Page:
Can Our Lawless Police Bureaucrats Be Tamed?

This Infowars reporter interviewed several residents in Watertown, Massachusetts who suffered through the criminal police siege of their town, with illegal searches of their persons and their homes, and who were illegally and criminally forced out of their homes.

As I have already mentioned, in their ordering people from their homes while the homes are illegally searched, the police compromised the people’s “right to be secure,” as the Fourth Amendment describes it. For how “secure” are people while strangers go through their homes without those homeowners or residents being there to supervise those cops? Government bureaucrats are NOT trustworthy, and they prove themselves as such day after day. As I have mentioned before, all you have to do is read William Grigg’s articlesRadley Balko or Cop Block and even the Cato Institute to understand this.

As seen in the video posted above, an even further example of these addicted-to-overkill police compromising of the people’s right to be secure is that after police searched homes, they left doors open and unlocked. Absolutely disgusting.

And as far as searching private property goes, the police need to have a specific reason to suspect that there is something or someone of a criminal nature in or on a specific property, they need to have probable cause and a warrant signed by a judge. For a judge to sign the warrant, there needs to be probable cause. In Watertown, the police needed to show that the wanted suspect was likely to be hiding in a specific house to which the specific warrant (that they didn’t have) applied. If a judge signs a search warrant without being shown probable cause, that judge is illegally signing a warrant. Police who use illegally obtained warrants are criminals. You can’t just do wide, sweeping fishing expeditions of entire neighborhoods. (Maybe in Nazi Germany or North Korea perhaps, but not in America in which the government must follow and obey the rule of law.)

As we can see from the video, the people of this Watertown neighborhood were frightened and intimidated by out-of-control, over-zealous cops high on adrenaline. It would take a lot of guts to actually stand up to them, to not open the door, and to demand that these armed government bureaucrats state their specific reason to believe that a specific suspect is hiding in their specific home. And the people need to demand that police have a legally-obtained warrant. It would be interesting to see what would happen if someone with some courage had done that.

Such demands by the people should also apply if police are searching for drugs, weapons or other items they believe to be “illegal.”

As Judge Andrew Napolitano wrote recently, the criminal British government bureaucrats of the time of the American Revolution wrote their own warrants and lacked suspicion and probable cause, and the criminal government bureaucrats of the post-9/11 hysteria are also illegally writing their own warrants. This is shameful, and thoroughly un-American.

And if these armed government bureaucrats actually broke into such a home in Watertown or elsewhere, would the owner or resident have a moral and legal right to defend oneself and one’s family? This, by the way, is one of the most important reasons why the Second Amendment was written into the Bill of Rights.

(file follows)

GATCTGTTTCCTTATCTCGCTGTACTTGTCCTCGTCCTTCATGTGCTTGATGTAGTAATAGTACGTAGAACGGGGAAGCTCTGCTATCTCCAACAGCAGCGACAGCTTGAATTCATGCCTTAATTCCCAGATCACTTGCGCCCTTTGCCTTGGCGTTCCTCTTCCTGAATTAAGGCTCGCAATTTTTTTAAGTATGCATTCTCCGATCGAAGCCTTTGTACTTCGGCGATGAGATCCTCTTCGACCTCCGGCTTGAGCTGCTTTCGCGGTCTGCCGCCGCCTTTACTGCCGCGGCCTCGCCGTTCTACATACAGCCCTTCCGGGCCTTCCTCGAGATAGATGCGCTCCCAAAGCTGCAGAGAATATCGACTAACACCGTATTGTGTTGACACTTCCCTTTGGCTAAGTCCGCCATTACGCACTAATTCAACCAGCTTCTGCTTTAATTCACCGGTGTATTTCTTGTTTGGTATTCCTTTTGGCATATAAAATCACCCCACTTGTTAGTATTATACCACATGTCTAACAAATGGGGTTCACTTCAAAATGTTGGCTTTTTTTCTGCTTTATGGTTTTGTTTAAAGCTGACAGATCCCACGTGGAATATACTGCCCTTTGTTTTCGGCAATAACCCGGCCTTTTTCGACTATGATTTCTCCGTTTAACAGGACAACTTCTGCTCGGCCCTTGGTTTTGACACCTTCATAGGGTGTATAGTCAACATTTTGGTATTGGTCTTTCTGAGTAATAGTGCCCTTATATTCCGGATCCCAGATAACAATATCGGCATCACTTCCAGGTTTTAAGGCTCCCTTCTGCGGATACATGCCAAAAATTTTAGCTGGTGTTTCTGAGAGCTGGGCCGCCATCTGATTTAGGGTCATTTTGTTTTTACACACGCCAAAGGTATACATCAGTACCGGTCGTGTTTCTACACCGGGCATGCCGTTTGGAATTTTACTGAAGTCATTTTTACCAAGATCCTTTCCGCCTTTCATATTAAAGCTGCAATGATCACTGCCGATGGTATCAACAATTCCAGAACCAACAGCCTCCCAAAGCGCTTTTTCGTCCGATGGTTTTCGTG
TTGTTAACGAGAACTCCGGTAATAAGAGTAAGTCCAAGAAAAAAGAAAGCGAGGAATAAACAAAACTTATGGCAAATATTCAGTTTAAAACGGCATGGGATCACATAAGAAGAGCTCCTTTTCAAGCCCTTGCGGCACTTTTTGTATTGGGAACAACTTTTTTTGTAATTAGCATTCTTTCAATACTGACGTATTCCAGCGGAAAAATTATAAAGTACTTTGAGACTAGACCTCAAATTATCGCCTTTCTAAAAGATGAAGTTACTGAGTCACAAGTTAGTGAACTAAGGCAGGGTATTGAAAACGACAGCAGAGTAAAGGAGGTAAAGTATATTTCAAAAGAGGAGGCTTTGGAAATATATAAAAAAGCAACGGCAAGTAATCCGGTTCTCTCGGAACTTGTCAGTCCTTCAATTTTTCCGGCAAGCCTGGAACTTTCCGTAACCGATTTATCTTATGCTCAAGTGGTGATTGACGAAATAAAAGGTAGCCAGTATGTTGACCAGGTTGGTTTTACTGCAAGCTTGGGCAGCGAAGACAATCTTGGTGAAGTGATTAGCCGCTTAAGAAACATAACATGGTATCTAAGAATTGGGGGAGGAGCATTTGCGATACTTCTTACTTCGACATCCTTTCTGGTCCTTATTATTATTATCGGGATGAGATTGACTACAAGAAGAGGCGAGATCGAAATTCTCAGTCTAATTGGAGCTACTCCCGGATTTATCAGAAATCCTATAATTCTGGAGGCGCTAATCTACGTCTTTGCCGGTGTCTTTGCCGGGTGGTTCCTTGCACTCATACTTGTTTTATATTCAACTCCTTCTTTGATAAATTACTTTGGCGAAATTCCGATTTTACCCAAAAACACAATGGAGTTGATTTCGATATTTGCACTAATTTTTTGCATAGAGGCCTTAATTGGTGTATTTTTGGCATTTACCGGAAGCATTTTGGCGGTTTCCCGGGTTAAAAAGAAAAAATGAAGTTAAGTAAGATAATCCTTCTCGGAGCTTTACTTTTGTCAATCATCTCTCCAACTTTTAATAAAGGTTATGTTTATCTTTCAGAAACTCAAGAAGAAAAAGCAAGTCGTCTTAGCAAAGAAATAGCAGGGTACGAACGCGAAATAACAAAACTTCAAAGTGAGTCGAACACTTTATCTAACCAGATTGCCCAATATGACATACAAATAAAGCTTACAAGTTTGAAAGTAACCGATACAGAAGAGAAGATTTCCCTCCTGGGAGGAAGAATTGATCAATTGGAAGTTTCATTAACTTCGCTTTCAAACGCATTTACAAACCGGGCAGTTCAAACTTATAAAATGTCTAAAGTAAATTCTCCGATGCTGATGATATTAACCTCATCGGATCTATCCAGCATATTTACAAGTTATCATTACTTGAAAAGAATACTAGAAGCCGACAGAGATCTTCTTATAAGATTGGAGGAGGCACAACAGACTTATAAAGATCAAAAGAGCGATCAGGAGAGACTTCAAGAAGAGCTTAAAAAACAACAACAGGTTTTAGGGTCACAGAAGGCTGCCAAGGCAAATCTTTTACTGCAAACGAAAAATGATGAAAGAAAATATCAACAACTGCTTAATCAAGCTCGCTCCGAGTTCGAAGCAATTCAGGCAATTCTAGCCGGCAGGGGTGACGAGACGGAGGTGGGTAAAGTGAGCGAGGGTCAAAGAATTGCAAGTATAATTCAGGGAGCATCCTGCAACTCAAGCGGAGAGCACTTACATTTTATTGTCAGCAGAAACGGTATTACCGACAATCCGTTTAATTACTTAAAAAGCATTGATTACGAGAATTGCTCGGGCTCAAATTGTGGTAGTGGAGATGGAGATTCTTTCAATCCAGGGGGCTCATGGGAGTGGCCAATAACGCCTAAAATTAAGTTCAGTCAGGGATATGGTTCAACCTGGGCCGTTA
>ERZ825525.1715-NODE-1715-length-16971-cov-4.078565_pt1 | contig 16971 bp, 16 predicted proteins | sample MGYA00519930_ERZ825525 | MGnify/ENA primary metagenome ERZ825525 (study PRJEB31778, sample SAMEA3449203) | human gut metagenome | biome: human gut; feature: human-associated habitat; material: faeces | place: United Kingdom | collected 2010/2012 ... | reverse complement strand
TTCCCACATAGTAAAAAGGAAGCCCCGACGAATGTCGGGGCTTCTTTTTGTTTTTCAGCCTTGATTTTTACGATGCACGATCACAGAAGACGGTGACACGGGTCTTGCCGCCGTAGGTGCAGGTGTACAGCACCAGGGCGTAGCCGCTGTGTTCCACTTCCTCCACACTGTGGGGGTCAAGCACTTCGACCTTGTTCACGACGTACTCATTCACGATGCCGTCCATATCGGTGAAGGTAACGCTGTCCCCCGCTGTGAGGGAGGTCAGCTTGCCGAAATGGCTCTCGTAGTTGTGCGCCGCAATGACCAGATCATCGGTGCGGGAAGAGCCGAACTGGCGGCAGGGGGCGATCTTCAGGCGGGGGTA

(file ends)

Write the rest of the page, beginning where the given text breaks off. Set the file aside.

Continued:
These points and criticisms are especially relevant now, given that the police all across America have been knowingly and criminally falsely arresting and detaining, falsely charging and prosecuting totally innocent individuals, including planting evidence and lying. (Here is the latest update on that.)

And we have cops who do those things in order to meet their arrest quotas. It’s absolutely sickening. See this and this by Radley Balko, William Grigg, and the Young Turks on the arrest quotas, and Roger Roots on the prosecution quotas, and more from William Anderson recently on the corruption of the prosecutors.

And there is the immoral and counter-productive drug war.  Now that the precedent has been set in Watertown, and given how dishonest police and prosecutors are now, we will have warrantless, suspicionless, random sweeping searches of buildings and neighborhoods, without probable cause, based on baseless “tips” and the “If You See Something Say Something” campaign. And that will be mainly to do with the drug war, in which people consuming, buying or selling, or possessing drugs, are NOT committing any crime, and have a right to their freedom to do such things. I am sure this Nazi-like policy will also spread to other areas of life, in which just about everything, every little innocent and harmless act, has been made into a felony, or at least a misdemeanor. Just read Harvey Silverglate’s book Three Felonies a Day to understand that.

In my opinion, all this Nazi police-state crap is why we must abolish the government’s monopoly in community policing and security, and also give the government’s self-serving monopoly in ultimate judicial decision-making the heave-ho.

But as James Bovard, author of Lost Rights: The Destruction of American Libertywrote,

One of the best ways to reduce police brutality is to greatly reduce the number of laws that police have to enforce. “Order” is something different from keeping people subdued through sheer fear of violent government agents.